Keeton Holcomb is an essential part of Penn State women’s volleyball’s feared backcourt, making her return to the program for her senior season all the more important as the Nittany Lions chase an eighth national title.
After playing in 89 matches her first three years on campus, including 28 starts at libero as a true freshman, Holcomb took some time away from the team last fall semester and didn’t compete in 2018. Perhaps no one is more pleased to have Holcomb back in the lineup than head coach Russ Rose, who discussed his confidence in the Bellville, Texas, native earlier this season.
“Keeton’s always had a really good skill set,” Rose said. “Keeton is a player who has been here for a number of years and is a great passer. She was a libero for us a few years ago. She has a great handle for the game and is someone I have great confidence in putting in as a defensive player this season.
“She came back to Penn State and still wanted to finish something that she started. I think that’s great. My position with people is you can always come back when you take some time off. Life’s hard for people. You should give people opportunities to do things.”
Holcomb reached the 500 career digs milestone with her 12th and final dig of the match (a season high) in Penn State’s 3-1 loss to Minnesota in the regular season finale at Rec Hall. She has 158 digs, 17 assists, and nine service aces so far this season heading into Friday’s Sweet 16 showdown against Cincinnati at Maples Pavilion in Stanford, California.
Holcomb could have easily decided she wanted to transfer after Kendall White’s ascension to the starting libero spot in 2016. No one would have blamed her for looking elsewhere in pursuit of more playing time. Instead, she adopted a team-first mentality and didn’t let the situation deter her from giving her absolute best to the program and her teammates.
“I think probably the greatest success stories that I can appreciate from the players are the ones where the players have to demonstrate the resilience that they had to demonstrate when they were in college, and that they can do it with their head held high and just realize that that’s part of life,” Rose said.
Holcomb, who is one of two Texans on this year’s team alongside sophomore defensive specialist Sophie Walls, touched on the competitive environment that has come to define the Penn State program, saying she appreciates the fact that nobody’s job is ever safe.
“I think it’s cool to be in such a gym where you’re competing every single day,” Holcomb said. “It’s not a comfort thing. Everyone’s good. We compete every day for our spots, it’s not handed to us.”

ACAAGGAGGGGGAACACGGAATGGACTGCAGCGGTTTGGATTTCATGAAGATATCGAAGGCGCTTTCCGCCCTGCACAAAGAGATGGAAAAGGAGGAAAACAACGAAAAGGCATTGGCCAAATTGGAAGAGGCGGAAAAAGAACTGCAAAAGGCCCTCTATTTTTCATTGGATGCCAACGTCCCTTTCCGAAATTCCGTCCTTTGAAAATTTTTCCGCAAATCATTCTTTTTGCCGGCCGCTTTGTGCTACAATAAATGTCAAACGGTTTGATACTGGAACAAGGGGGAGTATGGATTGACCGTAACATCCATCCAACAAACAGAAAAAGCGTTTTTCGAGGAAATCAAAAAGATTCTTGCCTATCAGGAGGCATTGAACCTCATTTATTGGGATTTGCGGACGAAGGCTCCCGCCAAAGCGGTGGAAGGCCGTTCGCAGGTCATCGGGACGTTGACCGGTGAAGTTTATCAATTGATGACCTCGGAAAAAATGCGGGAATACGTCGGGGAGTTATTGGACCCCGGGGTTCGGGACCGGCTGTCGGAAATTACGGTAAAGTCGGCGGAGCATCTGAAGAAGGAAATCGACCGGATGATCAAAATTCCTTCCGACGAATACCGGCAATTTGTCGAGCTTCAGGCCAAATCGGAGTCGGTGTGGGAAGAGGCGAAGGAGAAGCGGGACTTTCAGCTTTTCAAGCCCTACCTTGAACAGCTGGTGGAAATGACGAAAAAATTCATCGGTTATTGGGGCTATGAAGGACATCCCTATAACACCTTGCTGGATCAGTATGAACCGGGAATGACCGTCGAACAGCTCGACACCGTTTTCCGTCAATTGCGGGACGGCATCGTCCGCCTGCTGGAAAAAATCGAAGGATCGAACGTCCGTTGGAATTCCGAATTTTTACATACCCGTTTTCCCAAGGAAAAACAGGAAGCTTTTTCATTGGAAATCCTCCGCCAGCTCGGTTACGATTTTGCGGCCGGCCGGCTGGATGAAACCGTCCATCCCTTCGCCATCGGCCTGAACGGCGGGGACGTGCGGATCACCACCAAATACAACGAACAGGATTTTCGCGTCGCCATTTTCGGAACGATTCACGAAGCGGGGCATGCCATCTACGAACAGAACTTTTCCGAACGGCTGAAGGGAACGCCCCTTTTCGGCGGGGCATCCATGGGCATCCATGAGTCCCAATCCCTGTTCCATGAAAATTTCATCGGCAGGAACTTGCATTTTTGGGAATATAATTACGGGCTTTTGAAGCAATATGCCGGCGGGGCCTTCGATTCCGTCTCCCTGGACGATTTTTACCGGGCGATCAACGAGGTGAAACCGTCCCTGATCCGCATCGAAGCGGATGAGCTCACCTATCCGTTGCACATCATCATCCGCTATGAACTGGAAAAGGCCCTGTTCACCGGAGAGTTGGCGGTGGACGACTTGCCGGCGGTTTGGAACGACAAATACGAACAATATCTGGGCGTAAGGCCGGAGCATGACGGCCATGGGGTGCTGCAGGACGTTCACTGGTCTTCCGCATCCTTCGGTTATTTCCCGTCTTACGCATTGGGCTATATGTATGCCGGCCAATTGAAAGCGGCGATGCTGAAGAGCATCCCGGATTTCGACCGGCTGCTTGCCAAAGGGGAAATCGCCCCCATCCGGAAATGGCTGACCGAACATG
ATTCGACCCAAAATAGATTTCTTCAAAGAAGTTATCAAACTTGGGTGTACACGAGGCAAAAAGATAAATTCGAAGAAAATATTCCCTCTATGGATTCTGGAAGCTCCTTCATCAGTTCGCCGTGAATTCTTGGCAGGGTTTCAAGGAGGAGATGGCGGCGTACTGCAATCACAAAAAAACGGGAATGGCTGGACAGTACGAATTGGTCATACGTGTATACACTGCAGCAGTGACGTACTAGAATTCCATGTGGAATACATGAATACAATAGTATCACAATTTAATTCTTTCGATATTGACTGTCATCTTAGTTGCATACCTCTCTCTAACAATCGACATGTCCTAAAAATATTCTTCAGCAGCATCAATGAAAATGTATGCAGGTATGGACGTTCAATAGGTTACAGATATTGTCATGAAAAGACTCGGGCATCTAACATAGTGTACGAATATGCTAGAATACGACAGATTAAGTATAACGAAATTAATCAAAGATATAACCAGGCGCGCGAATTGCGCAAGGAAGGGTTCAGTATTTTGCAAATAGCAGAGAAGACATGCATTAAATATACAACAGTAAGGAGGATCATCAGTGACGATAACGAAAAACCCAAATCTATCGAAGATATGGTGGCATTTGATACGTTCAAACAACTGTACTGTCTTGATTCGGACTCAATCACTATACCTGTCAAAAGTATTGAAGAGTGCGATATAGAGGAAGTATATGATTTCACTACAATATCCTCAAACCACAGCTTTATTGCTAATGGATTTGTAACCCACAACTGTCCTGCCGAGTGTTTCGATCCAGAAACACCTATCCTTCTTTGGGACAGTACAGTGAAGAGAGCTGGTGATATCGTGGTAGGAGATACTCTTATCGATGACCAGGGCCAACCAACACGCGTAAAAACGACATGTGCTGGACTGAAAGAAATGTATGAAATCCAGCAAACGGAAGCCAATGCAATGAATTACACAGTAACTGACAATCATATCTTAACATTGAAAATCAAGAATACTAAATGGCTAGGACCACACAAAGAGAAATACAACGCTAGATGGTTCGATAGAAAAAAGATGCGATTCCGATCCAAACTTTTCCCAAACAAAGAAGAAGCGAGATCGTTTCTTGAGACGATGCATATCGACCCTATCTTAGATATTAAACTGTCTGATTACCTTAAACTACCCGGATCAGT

Holcomb has made nine starts this season and is playing a crucial role for Penn State’s defensive core also consisting of White and sophomore standout Jenna Hampton. The trio has combined for 53 percent of Penn State’s digs this season and has further solidified their reputation for impeccable passing. The Nittany Lions surrendered the Big Ten’s fewest aces per set in 2019 while at times utilizing two-person reception patterns.
“Part of our lineup is to try and enhance our ability to pass,” Rose said. “We don’t have the plethora of hitters that allow us to just say, ‘Don’t worry about passing, we can hit our way out of trouble.’ This is a team where we need to pass pretty well because we have to get the ball to Kaitlyn [Hord] and Serena [Gray].”
Although this is only her second season as a member of Penn State’s staff, former Nittany Lion-turned-assistant coach Katie Schumacher-Cawley discussed what it’s been like to coach this year’s senior class and the contributions of Holcomb, White, Tori Gorrell, Emily Sciorra, and Kristin Krause prior to practice a few weeks ago.
“They’ve been a great group to be around,” Schumacher-Cawley said. “They definitely give their very best to Penn State and to Penn State volleyball. I’m excited to see what their futures hold and want them to enjoy what they have left in their college careers.”
Unlike some of her teammates, Holcomb said she doesn’t have many pregame superstitions. She does, however, always wear a special necklace during warmups. Holcomb doesn’t like when the referees inevitably try to get in the way of her routine.
“You’re supposed to take your jewelry off before games, but I don’t take my necklace off until I go to change into my jersey,” Holcomb said. “The refs always come up to me every game and say, ‘You need to take your jewelry off.’ And I’m like, ‘I’ve been doing this for a very long time. I know.’ I have my thing and I do have to argue with them a little bit sometimes. When I switch into my jersey, I take it off and hang it on my locker.
“It’s for sure a comfort zone thing. When we went to the Final Four [in 2017], I had to take it off and I just was like freaking out.”
In the middle of the season, Holcomb took a moment to reflect on her return to the team and how rewarding it’s been to make an impact in her final season of eligibility. Hoisting the NCAA championship trophy on December 21 in Pittsburgh would be a whole lot of icing on the cake.
“It’s really cool. I came back with the mindset that I’d do whatever I can to help the team, whether that’s being on the court or whether that’s cheering from the sideline,” Holcomb said. “But yeah, it’s nice to come back and kind of feel like I’m helping and bringing something to the team after being away. It’s a really rewarding experience for me.”